* The children’s clothing and gear is almost as wide ranging as the products for adults. And it’s possible to buy great quality kit at very cheap prices. I picked up a swimming costume for Little Miss for just £6 and it is made very well and colourful. Her new goggles made specifically for children were just £2.99 and apparently they fit brilliantly. “The best ever!” she tells me. We lose goggles in our house all the time so £2.99 is a fab price.
* Decathlon have ensured that quailty kit can come at cheaper prices because they pay attention to the level of detail that we each require. Yes, they sell running tops for £5.99 but they also sell an excellent running top for colder weather at £12.99, a step-up jacket for £29.99 and a full-on windproof jacket with a host of technical details for £49.99. The comparable tops made by other big brands cost a great deal more. I know, because I’ve paid out for such items over the last decade.
To be honest, I hadn’t realised quite how impressed I was with Decathlon until two days into my recent ski holiday when one of the friends we were skiing with, Big G, said: “You doing PR for decathlon or something? How much are they paying you?” It seems I’d mentioned the Decathlon kit my family were wearing just once too often!
Decathlon are not paying me to big them up, although they did pay for me to have a lovely and highly informative and inspiring two-day trip to France. There were o strings attached, they simply wanted to show a few Scots what Decathlon is all about. And I really like what they sell.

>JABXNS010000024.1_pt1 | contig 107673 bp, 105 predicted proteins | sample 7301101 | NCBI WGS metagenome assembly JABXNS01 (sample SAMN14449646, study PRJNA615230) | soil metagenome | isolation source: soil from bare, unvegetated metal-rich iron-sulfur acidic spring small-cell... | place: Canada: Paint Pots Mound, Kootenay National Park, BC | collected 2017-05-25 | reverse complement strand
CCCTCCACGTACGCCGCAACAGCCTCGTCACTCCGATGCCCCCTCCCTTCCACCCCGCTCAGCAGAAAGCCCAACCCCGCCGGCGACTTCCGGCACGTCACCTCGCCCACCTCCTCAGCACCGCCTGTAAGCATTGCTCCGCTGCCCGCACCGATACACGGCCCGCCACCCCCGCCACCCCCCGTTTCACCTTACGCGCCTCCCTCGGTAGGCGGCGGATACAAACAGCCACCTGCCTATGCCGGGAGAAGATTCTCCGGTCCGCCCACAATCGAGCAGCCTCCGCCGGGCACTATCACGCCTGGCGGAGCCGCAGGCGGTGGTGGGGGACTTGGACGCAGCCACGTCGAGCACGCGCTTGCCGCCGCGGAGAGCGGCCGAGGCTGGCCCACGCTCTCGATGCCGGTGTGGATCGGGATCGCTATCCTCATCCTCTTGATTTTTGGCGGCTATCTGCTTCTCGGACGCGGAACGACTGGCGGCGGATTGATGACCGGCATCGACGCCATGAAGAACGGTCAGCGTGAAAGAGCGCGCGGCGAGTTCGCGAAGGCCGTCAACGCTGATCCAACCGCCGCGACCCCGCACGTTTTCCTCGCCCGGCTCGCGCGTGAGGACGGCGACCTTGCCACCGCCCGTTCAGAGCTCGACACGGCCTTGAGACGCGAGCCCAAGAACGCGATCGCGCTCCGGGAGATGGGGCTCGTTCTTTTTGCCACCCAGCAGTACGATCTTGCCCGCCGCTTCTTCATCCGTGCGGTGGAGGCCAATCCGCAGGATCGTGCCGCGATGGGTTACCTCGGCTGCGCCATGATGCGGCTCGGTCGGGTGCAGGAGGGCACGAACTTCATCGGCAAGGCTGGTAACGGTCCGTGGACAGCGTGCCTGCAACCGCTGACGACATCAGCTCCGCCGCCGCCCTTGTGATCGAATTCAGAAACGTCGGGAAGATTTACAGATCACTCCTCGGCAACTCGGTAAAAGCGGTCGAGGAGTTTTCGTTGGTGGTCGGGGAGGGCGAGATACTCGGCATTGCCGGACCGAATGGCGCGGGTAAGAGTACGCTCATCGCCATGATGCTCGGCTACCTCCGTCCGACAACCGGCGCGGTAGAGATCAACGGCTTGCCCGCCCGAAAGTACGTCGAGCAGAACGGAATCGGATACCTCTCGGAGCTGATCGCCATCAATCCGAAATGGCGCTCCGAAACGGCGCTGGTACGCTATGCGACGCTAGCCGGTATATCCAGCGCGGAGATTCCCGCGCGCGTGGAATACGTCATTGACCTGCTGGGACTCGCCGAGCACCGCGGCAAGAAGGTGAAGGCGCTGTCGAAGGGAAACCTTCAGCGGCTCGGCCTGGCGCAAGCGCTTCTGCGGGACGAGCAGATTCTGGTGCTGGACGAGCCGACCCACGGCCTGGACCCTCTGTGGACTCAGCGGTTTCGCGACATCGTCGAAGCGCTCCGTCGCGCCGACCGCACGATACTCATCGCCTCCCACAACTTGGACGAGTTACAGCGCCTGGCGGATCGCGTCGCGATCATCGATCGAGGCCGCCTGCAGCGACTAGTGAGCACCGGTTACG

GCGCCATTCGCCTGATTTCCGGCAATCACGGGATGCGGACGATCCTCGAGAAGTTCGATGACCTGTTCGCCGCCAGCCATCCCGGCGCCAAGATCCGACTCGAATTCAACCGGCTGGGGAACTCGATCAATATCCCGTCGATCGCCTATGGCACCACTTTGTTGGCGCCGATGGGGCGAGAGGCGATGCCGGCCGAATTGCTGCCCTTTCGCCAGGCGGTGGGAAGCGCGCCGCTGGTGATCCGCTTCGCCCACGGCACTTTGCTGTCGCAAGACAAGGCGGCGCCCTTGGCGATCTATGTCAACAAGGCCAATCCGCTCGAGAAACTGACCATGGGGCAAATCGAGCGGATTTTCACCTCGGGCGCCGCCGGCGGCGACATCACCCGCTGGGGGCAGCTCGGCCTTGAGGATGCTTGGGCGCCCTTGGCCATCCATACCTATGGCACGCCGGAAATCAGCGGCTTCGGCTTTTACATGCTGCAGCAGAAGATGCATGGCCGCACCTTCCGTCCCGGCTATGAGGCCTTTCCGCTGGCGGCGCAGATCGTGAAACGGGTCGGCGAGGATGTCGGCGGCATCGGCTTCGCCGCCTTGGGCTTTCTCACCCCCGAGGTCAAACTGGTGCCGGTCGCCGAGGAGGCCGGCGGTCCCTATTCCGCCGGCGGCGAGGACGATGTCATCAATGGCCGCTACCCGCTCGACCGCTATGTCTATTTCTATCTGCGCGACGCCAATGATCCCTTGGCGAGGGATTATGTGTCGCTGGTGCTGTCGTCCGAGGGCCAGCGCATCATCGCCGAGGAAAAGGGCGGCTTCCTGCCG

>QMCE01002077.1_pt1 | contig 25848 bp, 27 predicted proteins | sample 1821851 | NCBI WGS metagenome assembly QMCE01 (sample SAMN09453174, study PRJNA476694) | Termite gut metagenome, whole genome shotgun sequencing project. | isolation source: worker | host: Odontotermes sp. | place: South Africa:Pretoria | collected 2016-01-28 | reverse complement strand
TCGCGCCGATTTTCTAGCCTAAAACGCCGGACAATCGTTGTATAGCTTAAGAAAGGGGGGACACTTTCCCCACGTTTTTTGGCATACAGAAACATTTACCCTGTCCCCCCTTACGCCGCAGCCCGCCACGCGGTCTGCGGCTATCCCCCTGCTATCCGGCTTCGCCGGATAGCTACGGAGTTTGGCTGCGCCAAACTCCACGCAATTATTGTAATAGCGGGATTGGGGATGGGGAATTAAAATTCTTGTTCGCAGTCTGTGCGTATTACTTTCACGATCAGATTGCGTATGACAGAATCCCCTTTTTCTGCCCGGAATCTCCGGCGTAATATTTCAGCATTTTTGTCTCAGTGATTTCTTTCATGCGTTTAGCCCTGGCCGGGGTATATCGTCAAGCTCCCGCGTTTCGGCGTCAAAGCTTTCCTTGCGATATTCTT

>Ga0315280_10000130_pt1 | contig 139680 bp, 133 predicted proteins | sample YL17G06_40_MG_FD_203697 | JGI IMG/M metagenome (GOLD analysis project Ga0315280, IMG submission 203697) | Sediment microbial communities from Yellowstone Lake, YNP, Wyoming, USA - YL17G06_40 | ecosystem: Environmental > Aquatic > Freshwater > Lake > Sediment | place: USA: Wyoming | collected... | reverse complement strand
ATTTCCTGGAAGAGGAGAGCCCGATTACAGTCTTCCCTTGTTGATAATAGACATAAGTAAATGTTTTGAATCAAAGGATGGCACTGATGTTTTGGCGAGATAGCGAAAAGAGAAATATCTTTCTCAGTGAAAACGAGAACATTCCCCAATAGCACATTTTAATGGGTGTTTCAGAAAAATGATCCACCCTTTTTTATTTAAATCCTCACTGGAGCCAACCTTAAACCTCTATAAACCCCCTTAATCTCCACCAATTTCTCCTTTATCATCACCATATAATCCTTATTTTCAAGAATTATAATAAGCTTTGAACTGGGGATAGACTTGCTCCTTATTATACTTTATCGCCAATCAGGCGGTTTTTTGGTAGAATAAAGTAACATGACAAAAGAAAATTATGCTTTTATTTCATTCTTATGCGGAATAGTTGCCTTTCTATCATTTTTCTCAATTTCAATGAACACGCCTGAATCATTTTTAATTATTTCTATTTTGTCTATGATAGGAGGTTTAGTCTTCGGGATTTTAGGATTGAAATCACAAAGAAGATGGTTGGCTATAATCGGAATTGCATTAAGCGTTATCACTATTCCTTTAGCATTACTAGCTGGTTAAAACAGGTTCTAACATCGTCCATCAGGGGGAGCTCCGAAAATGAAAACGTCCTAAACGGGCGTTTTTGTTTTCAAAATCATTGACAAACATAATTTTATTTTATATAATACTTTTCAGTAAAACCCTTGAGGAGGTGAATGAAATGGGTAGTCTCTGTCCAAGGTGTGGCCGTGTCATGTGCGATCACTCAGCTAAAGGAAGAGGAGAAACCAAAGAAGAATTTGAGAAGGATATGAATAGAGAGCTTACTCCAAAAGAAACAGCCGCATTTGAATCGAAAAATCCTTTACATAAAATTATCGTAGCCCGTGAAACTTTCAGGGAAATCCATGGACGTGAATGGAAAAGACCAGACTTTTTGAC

When in the Decathlon store near Glasgow (after the French trip) we bought Decathlon own brand ski trousers for the G-Force; ski socks, ski goggles and a baselayer for Little Miss; ski mittens, several pairs of silk liner gloves, snow shoes (a review of those is to come), and sports glasses for me, as well as a host of stocking filler gadgets,
including the innovative b’Twin bike light. It costs just £5.99 but offers a decent amount of light and simply clips around a part of your bike. They are tactile, fun-looking and highly practical. I told you there were Ikea-like products!
If you need any further persuading that the 40,000 sq ft Decathlon outlet at the Fort Retail Park is worth a little out of town shopping trip then you might be interested to know that the store absorbed the January VAT increase to ensure that price rises did not inhibit customers from getting more exercise. There are also now plans to open a second store at Braehead.
While decathlon kit is certainly as cheap as they advertise in my opinion it’s good quality and ideal for most amateur and wannabe fitness folks.